Blue Grass Scientists Provide Update on Supercritical Water Oxidation Activities

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John Barton, chief scientist, Bechtel Parsons Blue Grass, holds a sample of supercritical water oxidation (SCWO) effluent while briefing community stakeholders during a Secondary Waste Working Group meeting Nov. 10. A team from the Blue Grass Chemical Agent-Destruction Pilot Plant is working to ensure the SCWO process functions as intended during operations.

Blue Grass Chemical Agent-Destruction Pilot Plant (BGCAPP) scientists briefed Secondary Waste Working Group community stakeholders Nov. 10 about supercritical water oxidation (SCWO) activities and their progress on a recent study from the National Academies of Sciences, Engineering and Medicine.

“An internal working group was formed to maintain open communications among various project representatives needed to make SCWO successful,” said Dr. George Lucier, deputy chief scientist, Bechtel Parsons Blue Grass (BPBG). “The group identified 33 critical issues and 33 non-critical issues.”

Remedy of the 33 critical issues is important for safe operation of the SCWO system or to meet availability requirements, said Lucier. The 33 non-critical issues were identified to enhance efficiency or to provide a buffer in the operating schedule.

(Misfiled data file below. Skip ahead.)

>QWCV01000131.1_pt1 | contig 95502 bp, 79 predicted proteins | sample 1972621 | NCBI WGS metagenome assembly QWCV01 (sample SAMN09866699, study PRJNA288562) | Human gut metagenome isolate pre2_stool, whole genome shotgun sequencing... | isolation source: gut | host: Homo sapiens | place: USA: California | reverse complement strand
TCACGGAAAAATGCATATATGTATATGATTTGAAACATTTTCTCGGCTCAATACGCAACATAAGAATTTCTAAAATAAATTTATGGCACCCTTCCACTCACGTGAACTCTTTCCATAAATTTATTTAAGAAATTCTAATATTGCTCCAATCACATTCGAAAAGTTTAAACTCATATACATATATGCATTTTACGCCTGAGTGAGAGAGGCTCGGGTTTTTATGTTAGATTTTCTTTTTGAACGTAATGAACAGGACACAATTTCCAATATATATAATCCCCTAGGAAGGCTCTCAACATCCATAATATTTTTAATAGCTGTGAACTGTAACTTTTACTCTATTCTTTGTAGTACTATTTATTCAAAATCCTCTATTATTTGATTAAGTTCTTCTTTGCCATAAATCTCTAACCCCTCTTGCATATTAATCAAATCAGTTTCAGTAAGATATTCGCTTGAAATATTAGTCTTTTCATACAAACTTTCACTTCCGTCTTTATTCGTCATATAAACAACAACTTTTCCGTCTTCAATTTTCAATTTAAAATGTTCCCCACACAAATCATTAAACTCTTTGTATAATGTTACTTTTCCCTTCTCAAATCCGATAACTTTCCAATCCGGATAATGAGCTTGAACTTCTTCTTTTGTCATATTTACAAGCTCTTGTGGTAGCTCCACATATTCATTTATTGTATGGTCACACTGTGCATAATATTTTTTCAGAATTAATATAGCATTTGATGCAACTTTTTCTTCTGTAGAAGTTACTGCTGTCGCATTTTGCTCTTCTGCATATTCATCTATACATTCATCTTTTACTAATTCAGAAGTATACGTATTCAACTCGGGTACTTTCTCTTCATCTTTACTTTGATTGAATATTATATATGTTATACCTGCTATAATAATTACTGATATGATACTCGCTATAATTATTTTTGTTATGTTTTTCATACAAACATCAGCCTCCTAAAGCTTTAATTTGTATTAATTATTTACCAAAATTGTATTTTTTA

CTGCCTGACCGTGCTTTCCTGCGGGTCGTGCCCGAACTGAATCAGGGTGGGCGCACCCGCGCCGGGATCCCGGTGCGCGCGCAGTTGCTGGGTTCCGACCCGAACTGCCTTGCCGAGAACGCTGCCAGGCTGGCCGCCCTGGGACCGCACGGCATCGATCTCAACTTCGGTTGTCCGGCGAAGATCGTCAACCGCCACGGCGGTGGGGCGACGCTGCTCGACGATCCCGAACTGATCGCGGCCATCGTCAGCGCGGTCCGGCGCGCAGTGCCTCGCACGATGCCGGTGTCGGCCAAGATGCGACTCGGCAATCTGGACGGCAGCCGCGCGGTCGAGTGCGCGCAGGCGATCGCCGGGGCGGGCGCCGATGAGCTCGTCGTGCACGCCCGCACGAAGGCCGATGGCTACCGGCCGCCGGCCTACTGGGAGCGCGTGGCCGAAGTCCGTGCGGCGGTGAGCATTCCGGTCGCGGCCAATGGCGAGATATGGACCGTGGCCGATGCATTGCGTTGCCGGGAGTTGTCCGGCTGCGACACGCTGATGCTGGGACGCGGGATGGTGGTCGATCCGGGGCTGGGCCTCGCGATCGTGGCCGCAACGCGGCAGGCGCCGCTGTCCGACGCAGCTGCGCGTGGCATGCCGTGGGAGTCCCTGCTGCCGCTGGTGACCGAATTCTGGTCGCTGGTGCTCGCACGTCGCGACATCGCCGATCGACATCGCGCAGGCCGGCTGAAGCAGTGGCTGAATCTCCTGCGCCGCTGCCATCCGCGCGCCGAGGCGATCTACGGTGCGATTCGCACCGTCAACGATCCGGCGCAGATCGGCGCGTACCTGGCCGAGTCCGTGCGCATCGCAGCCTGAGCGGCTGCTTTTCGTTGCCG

“A number of these recommendations have been completed and others are in progress or being managed,” Lucier said.

Dr. John Barton, chief scientist, BPBG, updated the group on steps BGCAPP is taking based on recommendations from a recent National Academies report.

“We believe SCWO should be able to perform successfully,” said Barton. “However, it is prudent for us to establish a backup plan and be in a position to implement that plan expeditiously, if needed.”

Barton also said the project is committed to working with the Kentucky Chemical Demilitarization Citizens’ Advisory Commissions and Chemical Destruction Community Advisory Board to establish a backup plan.

“The goal is to ensure a transparent consultation process and meaningful stakeholder input,” he said. “That process starts with the Secondary Waste Working Group.”

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